Who We Are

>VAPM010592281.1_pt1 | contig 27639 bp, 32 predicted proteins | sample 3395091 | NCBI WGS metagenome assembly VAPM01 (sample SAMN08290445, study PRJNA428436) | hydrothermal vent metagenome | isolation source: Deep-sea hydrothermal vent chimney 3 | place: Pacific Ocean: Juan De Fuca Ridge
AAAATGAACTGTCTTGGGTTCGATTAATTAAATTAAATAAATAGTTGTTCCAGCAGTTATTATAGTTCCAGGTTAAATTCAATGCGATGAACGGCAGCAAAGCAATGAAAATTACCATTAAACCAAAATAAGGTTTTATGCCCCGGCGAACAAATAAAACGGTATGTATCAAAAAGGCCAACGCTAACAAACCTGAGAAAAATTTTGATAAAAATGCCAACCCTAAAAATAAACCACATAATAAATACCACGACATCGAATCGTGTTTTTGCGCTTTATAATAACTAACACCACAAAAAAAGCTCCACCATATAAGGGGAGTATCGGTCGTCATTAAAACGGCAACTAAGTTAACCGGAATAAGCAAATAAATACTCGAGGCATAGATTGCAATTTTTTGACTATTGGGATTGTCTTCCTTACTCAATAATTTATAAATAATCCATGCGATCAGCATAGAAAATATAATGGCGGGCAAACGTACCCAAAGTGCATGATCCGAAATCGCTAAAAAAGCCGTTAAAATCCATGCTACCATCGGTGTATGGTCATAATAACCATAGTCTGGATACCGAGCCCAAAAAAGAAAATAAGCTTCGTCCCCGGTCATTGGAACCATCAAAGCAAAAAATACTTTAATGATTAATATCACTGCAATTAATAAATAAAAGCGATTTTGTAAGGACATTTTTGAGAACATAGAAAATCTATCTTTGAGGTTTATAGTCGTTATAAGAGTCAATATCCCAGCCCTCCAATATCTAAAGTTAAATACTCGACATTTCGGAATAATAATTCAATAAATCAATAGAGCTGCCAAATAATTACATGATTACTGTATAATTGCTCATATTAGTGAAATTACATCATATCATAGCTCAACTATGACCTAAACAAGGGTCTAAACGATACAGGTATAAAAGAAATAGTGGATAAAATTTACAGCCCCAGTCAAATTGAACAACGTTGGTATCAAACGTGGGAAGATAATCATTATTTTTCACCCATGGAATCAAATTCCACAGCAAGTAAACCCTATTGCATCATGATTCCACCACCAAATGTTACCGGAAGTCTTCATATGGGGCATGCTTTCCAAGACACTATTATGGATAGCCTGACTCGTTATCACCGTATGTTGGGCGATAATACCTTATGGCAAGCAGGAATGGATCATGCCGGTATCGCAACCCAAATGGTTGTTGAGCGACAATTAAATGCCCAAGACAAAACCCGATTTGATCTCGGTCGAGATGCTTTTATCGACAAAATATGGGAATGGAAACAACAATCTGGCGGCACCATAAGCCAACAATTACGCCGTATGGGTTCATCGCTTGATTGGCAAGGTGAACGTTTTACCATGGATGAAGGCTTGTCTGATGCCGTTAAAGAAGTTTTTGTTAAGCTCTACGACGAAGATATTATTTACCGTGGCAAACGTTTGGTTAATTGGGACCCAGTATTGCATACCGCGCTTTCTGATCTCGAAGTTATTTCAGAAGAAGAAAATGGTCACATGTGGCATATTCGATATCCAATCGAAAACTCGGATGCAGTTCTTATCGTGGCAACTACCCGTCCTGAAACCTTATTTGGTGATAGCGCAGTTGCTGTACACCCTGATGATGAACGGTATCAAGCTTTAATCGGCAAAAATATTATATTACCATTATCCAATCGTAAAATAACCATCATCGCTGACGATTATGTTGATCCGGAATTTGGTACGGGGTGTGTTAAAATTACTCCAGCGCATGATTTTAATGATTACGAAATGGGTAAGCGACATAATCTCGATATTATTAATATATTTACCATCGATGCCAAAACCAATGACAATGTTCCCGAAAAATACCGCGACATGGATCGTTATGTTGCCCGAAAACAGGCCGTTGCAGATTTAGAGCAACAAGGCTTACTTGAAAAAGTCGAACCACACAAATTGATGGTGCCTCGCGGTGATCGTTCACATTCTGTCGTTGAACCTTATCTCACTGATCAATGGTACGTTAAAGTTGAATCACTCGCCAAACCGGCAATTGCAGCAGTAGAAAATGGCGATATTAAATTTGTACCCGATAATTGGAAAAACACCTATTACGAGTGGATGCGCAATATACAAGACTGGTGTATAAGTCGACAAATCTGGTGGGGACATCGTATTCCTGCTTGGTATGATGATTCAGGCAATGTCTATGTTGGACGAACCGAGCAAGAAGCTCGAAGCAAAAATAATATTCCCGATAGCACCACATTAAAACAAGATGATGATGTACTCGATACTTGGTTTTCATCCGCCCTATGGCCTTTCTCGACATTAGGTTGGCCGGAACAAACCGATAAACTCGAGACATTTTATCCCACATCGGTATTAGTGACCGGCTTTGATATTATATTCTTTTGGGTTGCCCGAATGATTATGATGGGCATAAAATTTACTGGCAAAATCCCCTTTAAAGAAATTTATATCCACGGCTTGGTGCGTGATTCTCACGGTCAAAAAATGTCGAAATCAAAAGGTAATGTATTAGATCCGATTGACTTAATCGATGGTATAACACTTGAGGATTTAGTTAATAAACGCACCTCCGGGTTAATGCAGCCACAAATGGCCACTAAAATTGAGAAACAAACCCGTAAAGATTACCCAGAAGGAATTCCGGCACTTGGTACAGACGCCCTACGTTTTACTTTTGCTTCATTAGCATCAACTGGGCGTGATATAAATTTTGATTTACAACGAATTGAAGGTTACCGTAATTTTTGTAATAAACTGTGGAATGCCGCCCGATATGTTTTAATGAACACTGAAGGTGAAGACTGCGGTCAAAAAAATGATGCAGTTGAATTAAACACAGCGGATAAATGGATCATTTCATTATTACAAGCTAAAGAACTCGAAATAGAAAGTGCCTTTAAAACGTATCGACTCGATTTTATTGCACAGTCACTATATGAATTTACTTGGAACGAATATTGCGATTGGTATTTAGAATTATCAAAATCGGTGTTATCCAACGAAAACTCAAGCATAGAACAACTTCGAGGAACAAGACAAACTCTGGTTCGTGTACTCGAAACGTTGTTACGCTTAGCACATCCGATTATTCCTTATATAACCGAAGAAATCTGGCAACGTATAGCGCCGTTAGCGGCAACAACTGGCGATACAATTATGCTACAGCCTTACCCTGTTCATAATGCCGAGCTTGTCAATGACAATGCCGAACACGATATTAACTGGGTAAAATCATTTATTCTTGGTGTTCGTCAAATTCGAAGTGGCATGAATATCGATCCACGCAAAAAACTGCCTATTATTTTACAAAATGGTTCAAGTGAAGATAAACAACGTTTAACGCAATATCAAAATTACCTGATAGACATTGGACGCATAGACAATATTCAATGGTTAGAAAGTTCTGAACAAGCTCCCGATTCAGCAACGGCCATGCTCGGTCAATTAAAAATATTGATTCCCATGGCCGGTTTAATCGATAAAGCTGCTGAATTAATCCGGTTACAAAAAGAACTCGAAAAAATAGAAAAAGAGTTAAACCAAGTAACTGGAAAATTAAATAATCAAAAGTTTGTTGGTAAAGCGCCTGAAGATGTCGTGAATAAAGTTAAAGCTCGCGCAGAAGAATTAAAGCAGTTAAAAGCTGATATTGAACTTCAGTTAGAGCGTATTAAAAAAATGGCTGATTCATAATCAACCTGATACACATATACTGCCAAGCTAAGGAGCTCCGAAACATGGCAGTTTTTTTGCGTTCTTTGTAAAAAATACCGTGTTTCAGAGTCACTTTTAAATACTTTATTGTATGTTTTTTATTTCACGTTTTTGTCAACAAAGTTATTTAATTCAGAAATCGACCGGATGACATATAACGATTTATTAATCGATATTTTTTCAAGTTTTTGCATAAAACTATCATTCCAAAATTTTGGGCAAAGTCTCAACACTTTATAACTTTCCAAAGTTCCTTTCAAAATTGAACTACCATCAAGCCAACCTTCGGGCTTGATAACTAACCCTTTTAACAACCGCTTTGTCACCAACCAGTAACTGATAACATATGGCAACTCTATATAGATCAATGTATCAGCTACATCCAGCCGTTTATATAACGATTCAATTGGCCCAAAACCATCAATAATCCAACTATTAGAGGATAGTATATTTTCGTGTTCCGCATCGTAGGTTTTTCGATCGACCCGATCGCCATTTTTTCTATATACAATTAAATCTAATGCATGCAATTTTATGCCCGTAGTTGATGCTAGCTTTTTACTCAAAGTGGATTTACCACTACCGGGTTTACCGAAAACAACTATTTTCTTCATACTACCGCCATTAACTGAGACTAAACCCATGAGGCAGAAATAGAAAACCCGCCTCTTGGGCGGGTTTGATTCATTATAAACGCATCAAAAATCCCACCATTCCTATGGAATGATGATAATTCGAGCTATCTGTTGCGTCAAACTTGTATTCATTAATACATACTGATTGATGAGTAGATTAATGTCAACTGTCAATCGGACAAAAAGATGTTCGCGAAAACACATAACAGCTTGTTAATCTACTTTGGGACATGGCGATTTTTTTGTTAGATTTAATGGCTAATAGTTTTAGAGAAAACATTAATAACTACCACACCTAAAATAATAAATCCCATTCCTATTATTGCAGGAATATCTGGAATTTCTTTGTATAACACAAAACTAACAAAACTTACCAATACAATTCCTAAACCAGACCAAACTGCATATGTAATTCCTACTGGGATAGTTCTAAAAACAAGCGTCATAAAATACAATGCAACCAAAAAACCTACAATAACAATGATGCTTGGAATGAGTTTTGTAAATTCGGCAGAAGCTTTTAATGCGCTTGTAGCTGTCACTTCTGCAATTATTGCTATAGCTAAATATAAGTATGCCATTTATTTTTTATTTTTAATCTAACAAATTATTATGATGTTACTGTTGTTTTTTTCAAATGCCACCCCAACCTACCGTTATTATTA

Church For All Nations exists to invite people into a relationship with God through Jesus Christ, motivating and empowering them through the Holy Spirit for discipleship, so that we bear fruit witnessed in the church and from there to our city---How do we do this?By living our faith outloud, based on Philemon 6, which reads: “I pray that you may be active in your faith, so that you will have a full understanding of every good thing we have in Christ. ”---Core BeliefsWith the universal Christian Church, the Lutheran Church Missouri Synod (LCMS) teaches and responds to the love of the Triune God: the Father, creator of all that exists; Jesus Christ, the Son, who became human to suffer and die for the sins of all human beings and to rise to life again in the ultimate victory over death and Satan; and the Holy Spirit, who creates faith through God’s Word and Sacraments. The three persons of the Trinity are coequal and coeternal, one God. Being Lutheran, our congregations accept and teach the Bible-based teachings of Martin Luther that inspired the reformation of the Christian Church in the 16th century. The teachings of Luther and the reformers can be summarized in three short phrases: Grace alone, Scripture alone, and Faith alone. Grace alone—God loves all the people of the world, even though they are sinful, rebellious against Him, and do not deserve His love. He sent Jesus, His Son, to love the unlovable and save the ungodly. Scripture alone—The Bible is God’s inerrant and infallible Word, in which He reveals His Law and His Gospel of salvation in Jesus Christ. It is the sole rule and norm for Christian doctrine. Faith alone—By His suffering and death as the substitute for all people of all time, Jesus purchased and won forgiveness and eternal life for them. Those who hear this Good News and believe it have the eternal life that it offers. God creates faith in Christ and gives people forgiveness through Him. The congregations of the LCMS are confessional. They hold to the Lutheran Confessions as the correct interpretation and presentation of Biblical doctrine. Contained in The Book of Concord: The Confessions of the Evangelical Lutheran Church, these statements of belief were put into writing by church leaders during the 16th century. The simplest of these is Luther’s Small Catechism, while the Augsburg Confession gives more detail on what Lutherans believe.